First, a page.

"The Great Recession" of 2007 was triggered by a mortgage crisis and lasted for 18 months, making it the longest recession in American history. During the Great Recession, the US suffered a 5.1% decline in GPD, as unemployment rates spiked by 10% in October 2009.
The scariest unemployment chart in the history of the United States. This is much bigger than the 2008 Great Recession. If there was ever a time to consider a guaranteed basic income for all Americans - it's now.https://t.co/K279jYr6KT pic.twitter.com/FT13Nffbtg— Rutger Bregman (@rcbregman) March 23, 2020
In 1919, the US economy entered a 7-month recession following the Spanish Flu pandemic, infected more than 500 million and killed about 50 million people who made up about 3% of the world's population at that time.
Many of the early US recessions were linked to wars ending in different parts of the world, most notably the 1945 and 1950 recessions following WWII and the Korean War, where the US economy was pressured by a drop in military weapons sales.
In 1973, the country lived through another 16-month long recession triggered by rocketing gas prices in what was known as the Oil Embargo, which was imposed by several Arab countries against Western ones including the US, in the aftermath of the 1973 military confrontation between Egypt and Israel.
The Great Depression
While the US economy was always able to recover from months-long recessions using stimulus packages and monetary policies, it experienced one bitter depression in 1929.
Continuous contractions in the US economy during 1929 lasted for 10 full years, which made it qualify for the term 'depression'.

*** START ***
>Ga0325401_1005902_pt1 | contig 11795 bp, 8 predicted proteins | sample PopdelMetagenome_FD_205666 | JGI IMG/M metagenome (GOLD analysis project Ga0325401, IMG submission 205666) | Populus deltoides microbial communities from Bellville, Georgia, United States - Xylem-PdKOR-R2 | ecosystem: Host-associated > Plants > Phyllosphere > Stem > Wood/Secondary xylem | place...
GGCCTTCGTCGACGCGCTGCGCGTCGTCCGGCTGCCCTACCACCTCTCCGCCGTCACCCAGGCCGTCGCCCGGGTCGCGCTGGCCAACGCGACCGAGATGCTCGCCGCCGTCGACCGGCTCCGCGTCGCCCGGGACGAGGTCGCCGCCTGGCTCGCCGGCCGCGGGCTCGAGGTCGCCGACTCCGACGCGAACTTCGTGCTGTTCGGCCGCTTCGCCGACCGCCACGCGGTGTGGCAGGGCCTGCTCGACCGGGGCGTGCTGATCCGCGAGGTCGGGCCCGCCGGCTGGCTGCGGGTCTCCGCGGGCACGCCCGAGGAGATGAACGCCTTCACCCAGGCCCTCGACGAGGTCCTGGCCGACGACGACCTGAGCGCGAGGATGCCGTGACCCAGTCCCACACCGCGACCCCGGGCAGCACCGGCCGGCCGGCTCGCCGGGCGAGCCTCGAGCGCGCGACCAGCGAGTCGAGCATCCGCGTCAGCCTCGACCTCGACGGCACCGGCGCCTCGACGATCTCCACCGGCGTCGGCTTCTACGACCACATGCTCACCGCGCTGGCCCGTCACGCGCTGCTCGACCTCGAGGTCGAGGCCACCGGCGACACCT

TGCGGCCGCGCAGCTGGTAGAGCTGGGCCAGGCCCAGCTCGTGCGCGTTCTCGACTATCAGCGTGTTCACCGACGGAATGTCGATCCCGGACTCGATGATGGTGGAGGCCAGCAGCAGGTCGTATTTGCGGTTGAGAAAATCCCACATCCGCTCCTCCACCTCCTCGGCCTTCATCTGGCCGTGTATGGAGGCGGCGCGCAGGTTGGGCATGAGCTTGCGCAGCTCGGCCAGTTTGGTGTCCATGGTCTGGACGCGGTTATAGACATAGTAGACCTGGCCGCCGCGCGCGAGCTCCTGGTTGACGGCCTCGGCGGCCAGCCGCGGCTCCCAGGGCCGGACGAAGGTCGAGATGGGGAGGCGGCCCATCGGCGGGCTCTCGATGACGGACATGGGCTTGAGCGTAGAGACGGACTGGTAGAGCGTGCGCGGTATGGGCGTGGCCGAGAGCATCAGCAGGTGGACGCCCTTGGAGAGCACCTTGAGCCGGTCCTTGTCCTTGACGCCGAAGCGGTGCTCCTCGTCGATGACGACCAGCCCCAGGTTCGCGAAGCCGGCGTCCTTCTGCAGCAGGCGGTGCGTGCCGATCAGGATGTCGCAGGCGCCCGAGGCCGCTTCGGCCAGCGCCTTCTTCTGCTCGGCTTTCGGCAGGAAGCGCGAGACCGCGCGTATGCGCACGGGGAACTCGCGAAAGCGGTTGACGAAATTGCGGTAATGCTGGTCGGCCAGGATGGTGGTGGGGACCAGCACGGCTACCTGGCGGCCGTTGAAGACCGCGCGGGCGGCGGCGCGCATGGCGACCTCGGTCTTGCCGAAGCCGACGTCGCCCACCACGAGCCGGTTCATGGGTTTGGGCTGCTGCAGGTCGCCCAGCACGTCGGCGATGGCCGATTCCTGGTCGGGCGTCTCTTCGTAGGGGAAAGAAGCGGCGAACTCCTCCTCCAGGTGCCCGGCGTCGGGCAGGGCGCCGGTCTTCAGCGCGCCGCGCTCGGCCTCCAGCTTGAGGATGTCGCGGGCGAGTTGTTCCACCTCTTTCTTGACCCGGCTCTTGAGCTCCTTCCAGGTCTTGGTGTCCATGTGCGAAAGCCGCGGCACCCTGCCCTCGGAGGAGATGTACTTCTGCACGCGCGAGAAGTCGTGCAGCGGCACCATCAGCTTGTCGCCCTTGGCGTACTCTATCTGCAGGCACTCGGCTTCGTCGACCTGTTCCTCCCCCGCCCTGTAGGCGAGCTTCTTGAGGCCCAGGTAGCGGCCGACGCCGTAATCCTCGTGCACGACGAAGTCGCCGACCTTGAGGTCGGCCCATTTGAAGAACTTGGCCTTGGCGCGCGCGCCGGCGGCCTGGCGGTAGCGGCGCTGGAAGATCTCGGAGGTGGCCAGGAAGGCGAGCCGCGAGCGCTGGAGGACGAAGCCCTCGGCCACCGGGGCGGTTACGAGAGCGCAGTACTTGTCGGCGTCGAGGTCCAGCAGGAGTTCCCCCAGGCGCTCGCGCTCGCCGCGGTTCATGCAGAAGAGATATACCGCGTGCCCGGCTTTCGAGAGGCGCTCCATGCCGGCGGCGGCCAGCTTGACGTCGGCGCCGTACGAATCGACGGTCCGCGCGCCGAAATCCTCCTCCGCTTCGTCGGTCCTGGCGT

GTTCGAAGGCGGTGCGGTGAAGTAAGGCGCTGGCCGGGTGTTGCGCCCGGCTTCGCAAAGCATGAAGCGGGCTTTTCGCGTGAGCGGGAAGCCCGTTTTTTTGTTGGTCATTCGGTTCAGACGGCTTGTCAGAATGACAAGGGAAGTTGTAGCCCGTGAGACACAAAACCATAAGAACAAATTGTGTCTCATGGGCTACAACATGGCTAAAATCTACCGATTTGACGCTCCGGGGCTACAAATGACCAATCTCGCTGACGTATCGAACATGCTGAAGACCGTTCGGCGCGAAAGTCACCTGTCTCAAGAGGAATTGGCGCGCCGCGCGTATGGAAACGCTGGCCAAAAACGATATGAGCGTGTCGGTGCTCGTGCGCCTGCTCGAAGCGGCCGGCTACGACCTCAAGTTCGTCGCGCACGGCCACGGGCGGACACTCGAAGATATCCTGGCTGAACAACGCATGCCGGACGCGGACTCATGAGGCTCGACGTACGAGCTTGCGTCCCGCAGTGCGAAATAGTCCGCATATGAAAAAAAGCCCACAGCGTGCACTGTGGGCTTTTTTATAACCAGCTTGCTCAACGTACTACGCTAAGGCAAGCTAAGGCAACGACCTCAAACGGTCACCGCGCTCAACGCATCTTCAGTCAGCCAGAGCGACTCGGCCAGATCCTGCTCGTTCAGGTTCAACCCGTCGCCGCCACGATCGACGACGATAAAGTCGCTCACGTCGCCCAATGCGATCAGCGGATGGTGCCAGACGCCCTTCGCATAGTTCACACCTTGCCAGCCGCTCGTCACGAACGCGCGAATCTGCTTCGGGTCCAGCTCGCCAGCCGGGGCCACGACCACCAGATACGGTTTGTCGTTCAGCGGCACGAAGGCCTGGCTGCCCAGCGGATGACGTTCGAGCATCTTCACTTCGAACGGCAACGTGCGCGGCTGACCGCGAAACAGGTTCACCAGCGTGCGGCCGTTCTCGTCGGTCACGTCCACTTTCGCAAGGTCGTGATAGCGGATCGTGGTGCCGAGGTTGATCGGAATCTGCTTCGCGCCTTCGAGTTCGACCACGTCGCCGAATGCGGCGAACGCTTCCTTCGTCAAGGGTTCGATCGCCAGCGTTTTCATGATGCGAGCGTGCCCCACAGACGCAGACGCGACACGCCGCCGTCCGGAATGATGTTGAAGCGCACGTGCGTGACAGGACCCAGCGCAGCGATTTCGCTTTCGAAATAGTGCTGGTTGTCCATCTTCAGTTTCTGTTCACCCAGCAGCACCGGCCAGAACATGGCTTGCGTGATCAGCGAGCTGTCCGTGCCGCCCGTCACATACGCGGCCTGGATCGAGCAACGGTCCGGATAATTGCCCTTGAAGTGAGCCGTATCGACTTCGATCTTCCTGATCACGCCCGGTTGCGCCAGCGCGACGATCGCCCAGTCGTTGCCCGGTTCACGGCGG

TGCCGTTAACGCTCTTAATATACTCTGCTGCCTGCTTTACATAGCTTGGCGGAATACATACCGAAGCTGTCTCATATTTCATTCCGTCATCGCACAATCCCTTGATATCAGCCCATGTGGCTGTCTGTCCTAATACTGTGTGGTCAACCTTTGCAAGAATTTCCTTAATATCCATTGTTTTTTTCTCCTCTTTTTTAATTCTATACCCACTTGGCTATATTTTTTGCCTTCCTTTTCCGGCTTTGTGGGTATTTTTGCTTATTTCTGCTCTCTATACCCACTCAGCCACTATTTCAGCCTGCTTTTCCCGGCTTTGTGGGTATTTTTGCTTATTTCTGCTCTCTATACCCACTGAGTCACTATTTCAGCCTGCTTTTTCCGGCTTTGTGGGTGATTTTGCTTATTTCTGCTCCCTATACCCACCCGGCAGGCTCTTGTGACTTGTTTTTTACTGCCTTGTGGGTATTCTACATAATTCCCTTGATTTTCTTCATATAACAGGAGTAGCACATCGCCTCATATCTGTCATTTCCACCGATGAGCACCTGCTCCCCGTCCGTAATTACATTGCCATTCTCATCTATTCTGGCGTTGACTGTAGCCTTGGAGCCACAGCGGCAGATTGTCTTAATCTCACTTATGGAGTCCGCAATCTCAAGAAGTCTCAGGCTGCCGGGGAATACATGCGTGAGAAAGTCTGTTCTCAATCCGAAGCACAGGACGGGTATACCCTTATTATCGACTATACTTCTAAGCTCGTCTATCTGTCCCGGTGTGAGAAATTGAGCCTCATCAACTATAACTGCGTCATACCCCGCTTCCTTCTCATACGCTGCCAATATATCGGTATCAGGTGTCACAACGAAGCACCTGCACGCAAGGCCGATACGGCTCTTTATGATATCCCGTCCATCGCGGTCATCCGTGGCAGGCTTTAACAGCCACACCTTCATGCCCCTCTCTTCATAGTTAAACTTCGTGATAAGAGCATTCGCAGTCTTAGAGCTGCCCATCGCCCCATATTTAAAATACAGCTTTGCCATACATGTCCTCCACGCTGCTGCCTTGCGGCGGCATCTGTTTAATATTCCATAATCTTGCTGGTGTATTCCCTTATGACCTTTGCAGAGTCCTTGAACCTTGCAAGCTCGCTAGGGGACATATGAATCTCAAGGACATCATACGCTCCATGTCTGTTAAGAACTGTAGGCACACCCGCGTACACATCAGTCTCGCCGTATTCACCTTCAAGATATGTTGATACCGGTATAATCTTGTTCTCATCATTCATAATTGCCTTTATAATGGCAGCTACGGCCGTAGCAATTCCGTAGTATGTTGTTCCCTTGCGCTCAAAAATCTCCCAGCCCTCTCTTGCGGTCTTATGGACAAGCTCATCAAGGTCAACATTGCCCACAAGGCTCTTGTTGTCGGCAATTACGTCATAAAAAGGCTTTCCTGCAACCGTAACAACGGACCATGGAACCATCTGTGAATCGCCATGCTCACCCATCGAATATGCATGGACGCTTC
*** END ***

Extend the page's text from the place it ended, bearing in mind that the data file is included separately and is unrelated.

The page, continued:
It took the S&P 500 only 22 trading days to fall 30% from its record high, making it the fastest drop of this magnitude in history, according to BofA.— Yun Li (@YunLi626) March 23, 2020
The second, third and fourth quickest 30% pullbacks all occurred during the Great Depression era.https://t.co/bP0JXGsOUT pic.twitter.com/FJIQrxcdDP
Triggered by a stock market crash in 1929, the Great Depression resulted in historically high unemployment rates reaching about 25%. This economic failure was also associated with the term "Dust Bowl" referring to the severe drought and the bad farming practices the country lived through at that time. Analysts also blame protectionist financial policies adapted by then-US President Herbert Hoover for the severe plunge of that year.
As soon as he was elected president of the United States in 1933, Franklin D. Roosevelt designed 'The New Deal' plan with the goal of ending the economic plight.
The New Deal successfully allowed lawmakers to pass tens of programs that stabilized the financial system, offering unemployment aid and helping farmers boost their production. It also laid the ground for private-public partnerships conditioned with encouraging factories' production.
During the Great Depression, FDR's New Deal offered relief to struggling Americans. One of the bills he signed (that doesn't get a lot of coverage) was the revised Frazier-Lemke Farm Bankruptcy Bill which protected farmers from bank foreclosures. #APUSH pic.twitter.com/XSd4TiYlzc— Stampede Learning (@StampedeGuides) March 23, 2020
Roosevelt's plan paid off in more than a 10% growth rate in 1934, 8.9% in 1935, and 12.9% in 1936, ending the only depression ever happening in modern times.
While a global recession seems to be looming in the air already, especially after the IMF announcement, only the severity of the consequences and the world's ability to control the coronavirus soon enough for the economy to make a quick recovery, can determine whether we are heading towards a long-term deep recession termed as 'depression' or not.